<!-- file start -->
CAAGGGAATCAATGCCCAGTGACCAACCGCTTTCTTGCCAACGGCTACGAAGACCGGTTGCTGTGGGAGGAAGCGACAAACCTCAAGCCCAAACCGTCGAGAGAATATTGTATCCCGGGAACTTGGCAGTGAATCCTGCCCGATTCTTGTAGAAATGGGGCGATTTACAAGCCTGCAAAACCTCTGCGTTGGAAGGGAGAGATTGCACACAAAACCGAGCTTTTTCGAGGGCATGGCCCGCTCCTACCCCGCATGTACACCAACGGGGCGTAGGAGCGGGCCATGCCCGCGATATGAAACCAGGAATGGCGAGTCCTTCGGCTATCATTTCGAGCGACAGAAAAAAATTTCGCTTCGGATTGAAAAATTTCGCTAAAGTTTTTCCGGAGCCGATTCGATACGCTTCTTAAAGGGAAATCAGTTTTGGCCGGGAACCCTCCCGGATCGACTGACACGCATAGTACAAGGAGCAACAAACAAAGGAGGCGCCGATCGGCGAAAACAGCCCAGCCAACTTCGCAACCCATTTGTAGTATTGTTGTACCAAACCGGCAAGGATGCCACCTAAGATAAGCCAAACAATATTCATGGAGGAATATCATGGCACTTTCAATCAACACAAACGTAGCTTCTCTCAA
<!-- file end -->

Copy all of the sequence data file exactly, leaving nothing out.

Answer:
CAAGGGAATCAATGCCCAGTGACCAACCGCTTTCTTGCCAACGGCTACGAAGACCGGTTGCTGTGGGAGGAAGCGACAAACCTCAAGCCCAAACCGTCGAGAGAATATTGTATCCCGGGAACTTGGCAGTGAATCCTGCCCGATTCTTGTAGAAATGGGGCGATTTACAAGCCTGCAAAACCTCTGCGTTGGAAGGGAGAGATTGCACACAAAACCGAGCTTTTTCGAGGGCATGGCCCGCTCCTACCCCGCATGTACACCAACGGGGCGTAGGAGCGGGCCATGCCCGCGATATGAAACCAGGAATGGCGAGTCCTTCGGCTATCATTTCGAGCGACAGAAAAAAATTTCGCTTCGGATTGAAAAATTTCGCTAAAGTTTTTCCGGAGCCGATTCGATACGCTTCTTAAAGGGAAATCAGTTTTGGCCGGGAACCCTCCCGGATCGACTGACACGCATAGTACAAGGAGCAACAAACAAAGGAGGCGCCGATCGGCGAAAACAGCCCAGCCAACTTCGCAACCCATTTGTAGTATTGTTGTACCAAACCGGCAAGGATGCCACCTAAGATAAGCCAAACAATATTCATGGAGGAATATCATGGCACTTTCAATCAACACAAACGTAGCTTCTCTCAA